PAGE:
First Impressions – Day 60

Posted on May 6, 2012

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The road to Biiso is remarkably smooth. You notice when your teeth are no longer chattering driving along a Ugandan road. The potholes have been filled and the road flattened – it’s one of the main routes used by large oil trucks heading to Lake Albert. Our white pick-up truck cruised along speedily with Zephyr at the helm. We passed an area of the Budongo Forest I had never seen before – Block B. Zephyr told me it used to be an ecotourism site but that the project was forced to fold after they found that the chimps were experiencing too much stress from groups of visitors. These particular chimps are not habituated either. The forest has become fragmented from excessive logging and the chimps are now partial to crop raiding in the villages for food. Habituating these apes further would simply exacerbate the human/wildlife conflict issue.

Biiso is only about 30 minutes from Budongo (with Zephyr driving) and I could have quite easily have stayed in camp for the next month, but I don’t have a car, fuel is expensive (almost a pound a litre) and you tend to gain more trust and respect from the local community if you try to live among  them.

The town is very small, about half the size of a London high street. Spit and you could actual hit the end of the road. The first things you notice as you drive into it are the large numbers of ugly-looking white satellite dishes dotted on along the roadside. I shouldn’t complain because the mobile signal is brilliant, five full bars, despite the eyesore. I’m staying at the very modest Albert Nile B&B. The outside is painted like the colours of a sunset so you can’t really miss it.

As we pulled into the gravelled and bumpy driveway we were greeted by a gaggle of very jolly young women – Jasinta, Christine, Lucy and Joslyn. They will be my sole source of company as the place looks pretty empty.

“Asha, do you eat local food?” asked Christine excitedly.

“Of course, no problem” I said.

They giggled in unison and smiled, probably delighted to have a laid back guest.

I’ve had so many emails and messages from family and loved-ones saying they are relieved to hear I decided to change my location for the next leg. Thank you all for your well wishes. I’m glad too, Camp Guan-tanna- mo was only missing the orange jumpsuit given all the other conditions!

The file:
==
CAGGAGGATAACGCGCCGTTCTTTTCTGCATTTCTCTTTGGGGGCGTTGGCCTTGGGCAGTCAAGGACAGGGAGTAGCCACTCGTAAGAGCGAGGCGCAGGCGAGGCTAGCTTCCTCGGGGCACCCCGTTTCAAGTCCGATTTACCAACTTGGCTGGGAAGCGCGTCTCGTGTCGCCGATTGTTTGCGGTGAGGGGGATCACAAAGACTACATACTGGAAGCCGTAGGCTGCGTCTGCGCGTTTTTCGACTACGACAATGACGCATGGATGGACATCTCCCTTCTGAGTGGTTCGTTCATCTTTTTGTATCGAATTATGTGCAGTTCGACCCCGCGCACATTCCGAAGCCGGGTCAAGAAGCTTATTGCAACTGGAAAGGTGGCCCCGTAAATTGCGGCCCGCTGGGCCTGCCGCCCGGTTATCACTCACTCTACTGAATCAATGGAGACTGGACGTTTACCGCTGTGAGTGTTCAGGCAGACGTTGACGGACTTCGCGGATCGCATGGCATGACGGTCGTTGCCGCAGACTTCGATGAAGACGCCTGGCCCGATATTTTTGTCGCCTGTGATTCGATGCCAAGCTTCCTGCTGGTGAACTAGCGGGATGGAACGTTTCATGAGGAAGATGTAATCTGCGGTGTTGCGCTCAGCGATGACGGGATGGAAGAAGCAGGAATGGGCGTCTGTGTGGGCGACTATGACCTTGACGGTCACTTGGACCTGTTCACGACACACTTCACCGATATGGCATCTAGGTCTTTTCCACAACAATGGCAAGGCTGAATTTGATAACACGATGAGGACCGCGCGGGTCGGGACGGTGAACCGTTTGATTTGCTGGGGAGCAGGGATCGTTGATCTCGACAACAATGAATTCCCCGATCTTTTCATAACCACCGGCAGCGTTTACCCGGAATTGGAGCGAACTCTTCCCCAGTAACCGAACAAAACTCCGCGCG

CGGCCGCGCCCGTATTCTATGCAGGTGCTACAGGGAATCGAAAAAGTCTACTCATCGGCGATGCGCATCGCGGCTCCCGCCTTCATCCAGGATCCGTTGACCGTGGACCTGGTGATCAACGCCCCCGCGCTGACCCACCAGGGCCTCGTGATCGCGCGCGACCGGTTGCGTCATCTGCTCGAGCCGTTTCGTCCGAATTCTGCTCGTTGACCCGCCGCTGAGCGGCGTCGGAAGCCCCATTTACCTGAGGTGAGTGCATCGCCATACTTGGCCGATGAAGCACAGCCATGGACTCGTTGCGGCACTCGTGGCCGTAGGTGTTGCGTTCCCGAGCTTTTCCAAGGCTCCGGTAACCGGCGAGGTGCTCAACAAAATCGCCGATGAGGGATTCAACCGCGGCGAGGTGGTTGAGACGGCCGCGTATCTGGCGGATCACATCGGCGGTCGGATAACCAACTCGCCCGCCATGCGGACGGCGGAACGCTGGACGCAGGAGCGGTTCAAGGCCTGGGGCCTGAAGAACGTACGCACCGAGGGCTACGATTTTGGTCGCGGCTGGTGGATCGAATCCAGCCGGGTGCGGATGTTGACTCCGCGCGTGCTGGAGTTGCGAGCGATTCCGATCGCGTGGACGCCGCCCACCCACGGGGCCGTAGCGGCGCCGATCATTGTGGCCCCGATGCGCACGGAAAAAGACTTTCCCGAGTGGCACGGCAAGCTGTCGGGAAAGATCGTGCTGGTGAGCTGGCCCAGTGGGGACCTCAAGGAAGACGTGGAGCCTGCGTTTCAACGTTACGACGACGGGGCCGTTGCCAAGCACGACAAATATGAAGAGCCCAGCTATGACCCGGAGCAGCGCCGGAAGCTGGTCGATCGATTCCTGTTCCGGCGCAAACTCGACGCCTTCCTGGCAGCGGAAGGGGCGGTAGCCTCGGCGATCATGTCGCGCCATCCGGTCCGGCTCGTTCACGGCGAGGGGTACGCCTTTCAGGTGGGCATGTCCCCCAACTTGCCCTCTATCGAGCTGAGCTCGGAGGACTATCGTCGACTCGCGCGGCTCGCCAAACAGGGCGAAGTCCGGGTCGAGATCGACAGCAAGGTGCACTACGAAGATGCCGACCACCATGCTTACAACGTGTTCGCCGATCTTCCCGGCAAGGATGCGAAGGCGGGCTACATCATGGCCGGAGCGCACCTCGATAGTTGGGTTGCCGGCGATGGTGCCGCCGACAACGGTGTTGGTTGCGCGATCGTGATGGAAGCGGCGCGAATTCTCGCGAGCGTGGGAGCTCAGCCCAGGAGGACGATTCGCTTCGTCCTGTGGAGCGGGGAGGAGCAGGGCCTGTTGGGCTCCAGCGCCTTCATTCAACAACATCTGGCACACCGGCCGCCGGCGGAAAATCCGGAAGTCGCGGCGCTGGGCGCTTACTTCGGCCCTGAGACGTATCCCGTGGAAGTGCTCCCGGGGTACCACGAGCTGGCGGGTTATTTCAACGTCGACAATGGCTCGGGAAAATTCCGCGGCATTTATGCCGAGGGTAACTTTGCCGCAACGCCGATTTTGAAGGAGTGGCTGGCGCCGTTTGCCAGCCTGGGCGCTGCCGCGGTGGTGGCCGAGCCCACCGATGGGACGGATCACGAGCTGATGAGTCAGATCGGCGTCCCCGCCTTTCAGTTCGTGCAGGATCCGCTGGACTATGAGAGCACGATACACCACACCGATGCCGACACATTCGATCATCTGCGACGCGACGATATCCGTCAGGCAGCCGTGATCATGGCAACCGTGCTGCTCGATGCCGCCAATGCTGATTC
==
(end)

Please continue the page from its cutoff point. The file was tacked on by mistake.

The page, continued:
My room at The Albert is small, but it is clean. There’s a desk, a bed with a mossie net and a lamp for literally burning the midnight oil (Isaac!!). There is no power in the town so at night some businesses use a generator. Thankfully the B&B fires up at 7pm for a few hours, so at least I’ll be able to work and charge my array of batteries. There’s an outside pit latrine and bathroom. Washing is with a Jerry can filled with hot water – back to basics after the luxuries of the forest – the irony!

After checking out my digs I went to meet my driver for the next three weeks. Five minutes away Musindi lay sprawled out on his bed, his left ankle bandaged up.

“Should I be worried?” I whispered to Zephyr as we were ushered into the door by his petite and very pregnant wife.

“Asha nooooo. The accident was not his fault. Someone drove into him. He can’t drive now anyway, so his friend is going to pick you and use his bike.” Zephyr explained.

Mukaali turned to me and grinned. He is a gregarious character and I think we’ll get on famously.

“I’m going to bring you a bag of mangoes on Tuesday,” he promised me as he walked us back to the car.

“That would be wonderful Mukaali, thank you, see you next week.”

We left Biiso and headed down the steep escarpment to the fishing village of Piida. It’s where I will be carrying out most of my interviews for the next three weeks. The road twists and turns all the way down the hillside and it’s littered with large rocks and loose stones. The view is magnificent an emerald-green blanket covers the hillside and ahead lies the outline of Democratic Republic of Congo across the lake.

As the road flattened out the landscape changed. Either side of the road are swampy riverbeds. The local people here drink this water, some wash in it and others even use it as a latrine. The hygiene is not great, and there is cholera in the area. If I can survive the jungle I’m dam well gonna make sure I survive the village. I intend to be extremely careful everyday always bringing bottled water with me, washing my hands before eating and using antibacterial gel as often as possible without looking rude.